Dickeson–Becoming a Model Student
As the result of mergers and acquisitions, the old model of family entrepreneurial management is passing from the scene. “Family” is giving way to “corporate.” But many are discovering that corporate model printing is a mixed blessing. Although decisions are more objectively (at least, less subjectively) made, decisions also get submerged in internal political games and personal power objectives.
The current acquisition and merger mania is reminiscent of the late 1960s, when conglomerates pasted together disparate businesses with stock swaps. Most of those marriages failed in the ’70s and ’80s, when anticipated synergies didn’t materialize and cash ran out.
Have we, in printing, learned from that history lesson—or are we doomed to repeat it? Will acquisitor companies slash mid-management personnel at the acquired companies to reduce overhead cost? If not, whence comes synergy? Central sales force? Or centralization for what is a collection of custom service/manufacturing enterprises—addressing a wide gamut of markets, of customer needs—lacking threads of compatibility?
Where there is homogeneity of market, process and product among combined companies, there well may be cost-reducing purchasing, managing, marketing and sales synergies. Where commonality is lacking among combined companies, it is difficult to grasp the effectiveness of the conglomerate model envisioned.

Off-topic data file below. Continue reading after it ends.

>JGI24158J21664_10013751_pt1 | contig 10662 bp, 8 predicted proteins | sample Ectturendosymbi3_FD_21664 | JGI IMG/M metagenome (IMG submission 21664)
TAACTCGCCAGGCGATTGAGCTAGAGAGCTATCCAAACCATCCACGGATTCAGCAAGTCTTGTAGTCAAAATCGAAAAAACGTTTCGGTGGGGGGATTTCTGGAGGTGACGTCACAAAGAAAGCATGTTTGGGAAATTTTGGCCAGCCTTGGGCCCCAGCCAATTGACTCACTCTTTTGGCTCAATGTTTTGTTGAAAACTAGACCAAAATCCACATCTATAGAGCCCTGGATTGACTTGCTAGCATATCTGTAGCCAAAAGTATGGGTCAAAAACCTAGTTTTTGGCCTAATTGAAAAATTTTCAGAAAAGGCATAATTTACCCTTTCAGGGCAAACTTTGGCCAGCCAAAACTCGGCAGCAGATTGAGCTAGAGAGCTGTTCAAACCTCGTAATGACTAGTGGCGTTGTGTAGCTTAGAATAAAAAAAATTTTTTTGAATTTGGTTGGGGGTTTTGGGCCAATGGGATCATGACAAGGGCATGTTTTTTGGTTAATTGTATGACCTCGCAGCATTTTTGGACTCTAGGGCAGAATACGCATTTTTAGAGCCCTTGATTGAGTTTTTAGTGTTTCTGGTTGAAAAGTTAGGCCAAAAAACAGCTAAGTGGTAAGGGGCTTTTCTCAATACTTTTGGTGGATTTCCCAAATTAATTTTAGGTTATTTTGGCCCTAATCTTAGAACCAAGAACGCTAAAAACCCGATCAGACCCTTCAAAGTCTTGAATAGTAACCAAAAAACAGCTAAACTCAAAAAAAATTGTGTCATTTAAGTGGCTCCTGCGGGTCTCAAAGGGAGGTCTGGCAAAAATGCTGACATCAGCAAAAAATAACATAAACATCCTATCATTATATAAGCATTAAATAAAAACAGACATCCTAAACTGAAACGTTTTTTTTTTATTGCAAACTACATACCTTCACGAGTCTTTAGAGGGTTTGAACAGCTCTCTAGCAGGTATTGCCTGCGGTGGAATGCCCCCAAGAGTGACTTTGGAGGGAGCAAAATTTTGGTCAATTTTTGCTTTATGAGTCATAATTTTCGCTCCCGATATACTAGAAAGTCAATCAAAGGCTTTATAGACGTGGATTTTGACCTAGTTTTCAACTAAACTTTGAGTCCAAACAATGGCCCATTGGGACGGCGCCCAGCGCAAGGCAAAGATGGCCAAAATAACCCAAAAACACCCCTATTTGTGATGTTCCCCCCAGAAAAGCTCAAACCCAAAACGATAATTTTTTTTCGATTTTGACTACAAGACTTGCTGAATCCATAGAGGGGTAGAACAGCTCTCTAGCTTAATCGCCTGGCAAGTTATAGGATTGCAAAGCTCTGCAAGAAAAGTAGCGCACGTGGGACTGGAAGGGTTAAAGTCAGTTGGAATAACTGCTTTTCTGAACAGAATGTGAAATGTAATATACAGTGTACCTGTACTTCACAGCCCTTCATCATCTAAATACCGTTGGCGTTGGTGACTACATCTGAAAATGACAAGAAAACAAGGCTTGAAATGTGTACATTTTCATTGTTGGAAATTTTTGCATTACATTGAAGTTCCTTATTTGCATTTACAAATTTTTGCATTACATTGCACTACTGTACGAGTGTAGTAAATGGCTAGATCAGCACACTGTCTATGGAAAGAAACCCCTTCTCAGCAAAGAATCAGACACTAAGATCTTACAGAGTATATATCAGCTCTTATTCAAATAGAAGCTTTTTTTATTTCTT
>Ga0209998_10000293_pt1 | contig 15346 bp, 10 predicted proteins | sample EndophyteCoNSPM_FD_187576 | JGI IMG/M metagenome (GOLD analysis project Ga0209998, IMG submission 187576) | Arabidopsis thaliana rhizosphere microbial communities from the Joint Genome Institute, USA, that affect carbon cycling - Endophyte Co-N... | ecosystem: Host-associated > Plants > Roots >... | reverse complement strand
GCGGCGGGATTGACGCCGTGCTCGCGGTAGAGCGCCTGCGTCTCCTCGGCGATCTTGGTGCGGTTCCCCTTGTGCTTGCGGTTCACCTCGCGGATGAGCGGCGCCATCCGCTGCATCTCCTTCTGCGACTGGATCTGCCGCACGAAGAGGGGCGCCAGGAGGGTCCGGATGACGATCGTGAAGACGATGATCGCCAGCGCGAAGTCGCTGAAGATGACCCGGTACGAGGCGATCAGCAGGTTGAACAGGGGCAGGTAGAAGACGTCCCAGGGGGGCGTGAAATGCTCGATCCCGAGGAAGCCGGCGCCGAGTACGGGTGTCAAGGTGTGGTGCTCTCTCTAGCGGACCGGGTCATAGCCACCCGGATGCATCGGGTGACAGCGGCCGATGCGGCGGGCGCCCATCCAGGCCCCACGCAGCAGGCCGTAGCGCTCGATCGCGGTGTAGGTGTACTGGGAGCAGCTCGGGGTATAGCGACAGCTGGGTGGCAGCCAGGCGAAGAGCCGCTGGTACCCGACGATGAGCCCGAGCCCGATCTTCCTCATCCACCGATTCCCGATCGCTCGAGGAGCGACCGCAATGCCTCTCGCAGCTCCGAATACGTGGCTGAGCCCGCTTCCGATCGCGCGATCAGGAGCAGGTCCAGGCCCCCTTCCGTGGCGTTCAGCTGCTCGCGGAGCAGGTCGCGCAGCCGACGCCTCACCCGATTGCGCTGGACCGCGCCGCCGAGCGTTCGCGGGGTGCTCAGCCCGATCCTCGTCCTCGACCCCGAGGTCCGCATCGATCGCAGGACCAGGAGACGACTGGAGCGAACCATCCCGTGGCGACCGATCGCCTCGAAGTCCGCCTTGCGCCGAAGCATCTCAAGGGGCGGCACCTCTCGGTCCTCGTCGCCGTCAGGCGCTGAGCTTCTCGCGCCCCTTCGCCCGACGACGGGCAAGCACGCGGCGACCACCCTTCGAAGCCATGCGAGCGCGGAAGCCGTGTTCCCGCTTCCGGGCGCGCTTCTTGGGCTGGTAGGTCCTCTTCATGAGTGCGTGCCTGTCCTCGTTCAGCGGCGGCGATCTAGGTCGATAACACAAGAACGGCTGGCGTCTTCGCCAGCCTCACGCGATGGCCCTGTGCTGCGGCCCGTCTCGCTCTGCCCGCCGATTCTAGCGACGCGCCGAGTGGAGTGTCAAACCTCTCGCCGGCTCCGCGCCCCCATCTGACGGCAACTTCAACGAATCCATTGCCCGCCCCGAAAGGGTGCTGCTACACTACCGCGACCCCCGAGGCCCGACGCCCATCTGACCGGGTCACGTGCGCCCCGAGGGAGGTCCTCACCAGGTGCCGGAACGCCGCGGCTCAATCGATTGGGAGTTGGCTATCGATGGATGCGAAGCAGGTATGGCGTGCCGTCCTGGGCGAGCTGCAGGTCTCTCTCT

The Pricing Model
Most certainly we must review the “mark-up” model of pricing the conversion service that we provide. It is obsolete. Commercial printing is not a “commodity” manufacturing activity. We’re not engaged in wholesaling or retailing books, business forms, inserts, brochures and magazines.
Commercial printing is now a conversion SERVICE, not a manufacturer of proprietary shelf items. The new model must focus on the value-added, customized service being supplied. The old model directed concentration to internal “virtual” costs for price determination. The new model directs pricing consideration to a) the customer-perceived value added, and b) alternative media and competitive price constraints.